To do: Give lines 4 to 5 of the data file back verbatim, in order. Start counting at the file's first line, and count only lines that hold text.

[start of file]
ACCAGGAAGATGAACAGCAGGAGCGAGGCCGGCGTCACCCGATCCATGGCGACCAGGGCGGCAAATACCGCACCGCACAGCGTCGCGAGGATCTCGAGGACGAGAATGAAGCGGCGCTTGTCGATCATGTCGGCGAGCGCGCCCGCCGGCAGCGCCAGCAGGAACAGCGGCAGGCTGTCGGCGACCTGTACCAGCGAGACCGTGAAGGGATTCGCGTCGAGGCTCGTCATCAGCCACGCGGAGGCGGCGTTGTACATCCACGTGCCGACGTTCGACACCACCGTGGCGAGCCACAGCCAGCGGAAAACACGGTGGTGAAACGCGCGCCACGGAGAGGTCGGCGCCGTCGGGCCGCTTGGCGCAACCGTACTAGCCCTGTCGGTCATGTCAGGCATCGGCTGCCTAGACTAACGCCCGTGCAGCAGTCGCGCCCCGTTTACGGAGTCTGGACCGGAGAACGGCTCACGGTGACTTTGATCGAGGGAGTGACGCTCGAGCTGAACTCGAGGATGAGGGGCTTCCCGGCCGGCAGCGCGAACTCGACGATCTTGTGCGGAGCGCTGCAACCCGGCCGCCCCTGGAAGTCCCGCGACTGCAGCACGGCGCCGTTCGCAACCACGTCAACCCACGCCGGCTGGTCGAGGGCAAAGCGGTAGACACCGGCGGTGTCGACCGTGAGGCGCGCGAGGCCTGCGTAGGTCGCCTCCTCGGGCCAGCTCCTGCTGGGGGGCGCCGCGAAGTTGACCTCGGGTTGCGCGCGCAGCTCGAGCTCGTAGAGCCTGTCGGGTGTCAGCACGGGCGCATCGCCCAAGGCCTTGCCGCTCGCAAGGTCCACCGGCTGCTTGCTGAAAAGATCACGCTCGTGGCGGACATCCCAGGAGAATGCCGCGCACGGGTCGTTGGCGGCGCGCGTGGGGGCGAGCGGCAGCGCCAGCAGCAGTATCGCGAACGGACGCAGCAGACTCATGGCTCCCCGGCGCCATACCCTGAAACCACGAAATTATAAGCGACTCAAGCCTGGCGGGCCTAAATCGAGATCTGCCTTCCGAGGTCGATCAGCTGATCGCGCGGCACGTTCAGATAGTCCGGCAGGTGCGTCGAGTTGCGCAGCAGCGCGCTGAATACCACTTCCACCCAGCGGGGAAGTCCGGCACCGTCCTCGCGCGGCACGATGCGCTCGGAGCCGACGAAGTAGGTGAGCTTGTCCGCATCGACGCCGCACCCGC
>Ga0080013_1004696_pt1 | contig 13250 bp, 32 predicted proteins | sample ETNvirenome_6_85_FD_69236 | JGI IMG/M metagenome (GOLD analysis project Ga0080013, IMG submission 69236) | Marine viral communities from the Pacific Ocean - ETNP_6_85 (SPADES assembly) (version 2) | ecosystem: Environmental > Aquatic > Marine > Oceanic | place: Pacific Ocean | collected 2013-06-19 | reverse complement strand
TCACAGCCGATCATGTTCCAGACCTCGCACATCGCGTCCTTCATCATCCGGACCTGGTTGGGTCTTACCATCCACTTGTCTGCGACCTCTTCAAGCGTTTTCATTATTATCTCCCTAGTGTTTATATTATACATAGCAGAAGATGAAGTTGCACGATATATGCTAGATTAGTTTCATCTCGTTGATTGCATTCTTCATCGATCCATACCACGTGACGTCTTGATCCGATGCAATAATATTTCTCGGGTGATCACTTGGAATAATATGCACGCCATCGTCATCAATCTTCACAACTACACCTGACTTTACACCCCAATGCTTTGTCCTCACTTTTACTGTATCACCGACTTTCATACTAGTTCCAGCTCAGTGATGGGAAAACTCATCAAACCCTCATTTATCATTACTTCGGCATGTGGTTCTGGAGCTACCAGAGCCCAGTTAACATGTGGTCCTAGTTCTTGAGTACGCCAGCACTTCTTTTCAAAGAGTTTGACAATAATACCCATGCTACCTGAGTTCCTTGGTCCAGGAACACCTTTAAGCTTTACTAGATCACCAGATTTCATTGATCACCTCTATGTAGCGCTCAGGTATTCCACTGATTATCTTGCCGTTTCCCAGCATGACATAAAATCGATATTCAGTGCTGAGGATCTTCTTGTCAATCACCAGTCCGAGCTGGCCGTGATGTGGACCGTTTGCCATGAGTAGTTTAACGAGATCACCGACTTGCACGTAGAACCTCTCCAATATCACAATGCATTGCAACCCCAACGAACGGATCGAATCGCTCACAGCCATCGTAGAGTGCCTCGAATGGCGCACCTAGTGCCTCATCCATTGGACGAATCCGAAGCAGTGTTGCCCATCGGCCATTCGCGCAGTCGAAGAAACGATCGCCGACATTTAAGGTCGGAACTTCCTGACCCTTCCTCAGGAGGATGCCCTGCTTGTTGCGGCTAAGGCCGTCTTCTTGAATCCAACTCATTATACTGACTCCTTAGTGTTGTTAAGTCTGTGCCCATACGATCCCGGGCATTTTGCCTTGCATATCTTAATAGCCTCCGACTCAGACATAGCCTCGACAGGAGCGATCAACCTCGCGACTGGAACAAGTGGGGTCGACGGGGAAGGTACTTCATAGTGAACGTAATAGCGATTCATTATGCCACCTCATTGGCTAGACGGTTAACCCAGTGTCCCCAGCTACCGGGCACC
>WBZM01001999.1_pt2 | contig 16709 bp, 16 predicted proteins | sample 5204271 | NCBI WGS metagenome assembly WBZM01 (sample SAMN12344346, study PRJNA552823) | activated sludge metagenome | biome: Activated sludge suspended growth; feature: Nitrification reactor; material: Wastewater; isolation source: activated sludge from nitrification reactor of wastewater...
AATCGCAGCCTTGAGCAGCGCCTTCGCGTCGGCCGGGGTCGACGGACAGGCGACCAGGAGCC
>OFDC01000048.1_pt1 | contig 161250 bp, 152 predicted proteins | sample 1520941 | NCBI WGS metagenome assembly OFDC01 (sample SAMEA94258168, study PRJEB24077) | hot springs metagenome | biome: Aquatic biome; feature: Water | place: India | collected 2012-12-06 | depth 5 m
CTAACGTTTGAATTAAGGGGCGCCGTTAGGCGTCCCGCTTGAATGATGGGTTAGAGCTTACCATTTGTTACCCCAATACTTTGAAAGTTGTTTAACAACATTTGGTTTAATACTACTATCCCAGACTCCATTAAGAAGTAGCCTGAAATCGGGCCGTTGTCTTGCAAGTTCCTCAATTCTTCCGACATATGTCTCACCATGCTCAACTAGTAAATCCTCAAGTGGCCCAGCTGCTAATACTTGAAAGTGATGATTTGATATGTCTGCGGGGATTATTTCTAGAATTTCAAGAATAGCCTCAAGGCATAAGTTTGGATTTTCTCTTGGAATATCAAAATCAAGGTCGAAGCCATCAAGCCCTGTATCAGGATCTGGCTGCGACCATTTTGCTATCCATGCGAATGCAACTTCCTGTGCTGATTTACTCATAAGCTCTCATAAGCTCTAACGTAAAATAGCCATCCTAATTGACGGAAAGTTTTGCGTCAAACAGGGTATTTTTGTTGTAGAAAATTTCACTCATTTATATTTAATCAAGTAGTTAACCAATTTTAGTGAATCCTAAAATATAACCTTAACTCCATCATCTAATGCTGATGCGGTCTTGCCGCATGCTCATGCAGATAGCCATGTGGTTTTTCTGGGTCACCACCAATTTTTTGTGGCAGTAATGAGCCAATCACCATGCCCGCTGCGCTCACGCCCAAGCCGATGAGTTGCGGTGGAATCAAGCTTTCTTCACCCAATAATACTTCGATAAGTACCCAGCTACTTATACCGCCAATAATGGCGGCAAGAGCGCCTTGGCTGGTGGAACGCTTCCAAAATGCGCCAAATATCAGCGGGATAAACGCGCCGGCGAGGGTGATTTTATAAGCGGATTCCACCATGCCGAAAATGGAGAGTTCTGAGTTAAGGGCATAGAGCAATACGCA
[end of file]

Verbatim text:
>WBZM01001999.1_pt2 | contig 16709 bp, 16 predicted proteins | sample 5204271 | NCBI WGS metagenome assembly WBZM01 (sample SAMN12344346, study PRJNA552823) | activated sludge metagenome | biome: Activated sludge suspended growth; feature: Nitrification reactor; material: Wastewater; isolation source: activated sludge from nitrification reactor of wastewater...
AATCGCAGCCTTGAGCAGCGCCTTCGCGTCGGCCGGGGTCGACGGACAGGCGACCAGGAGCC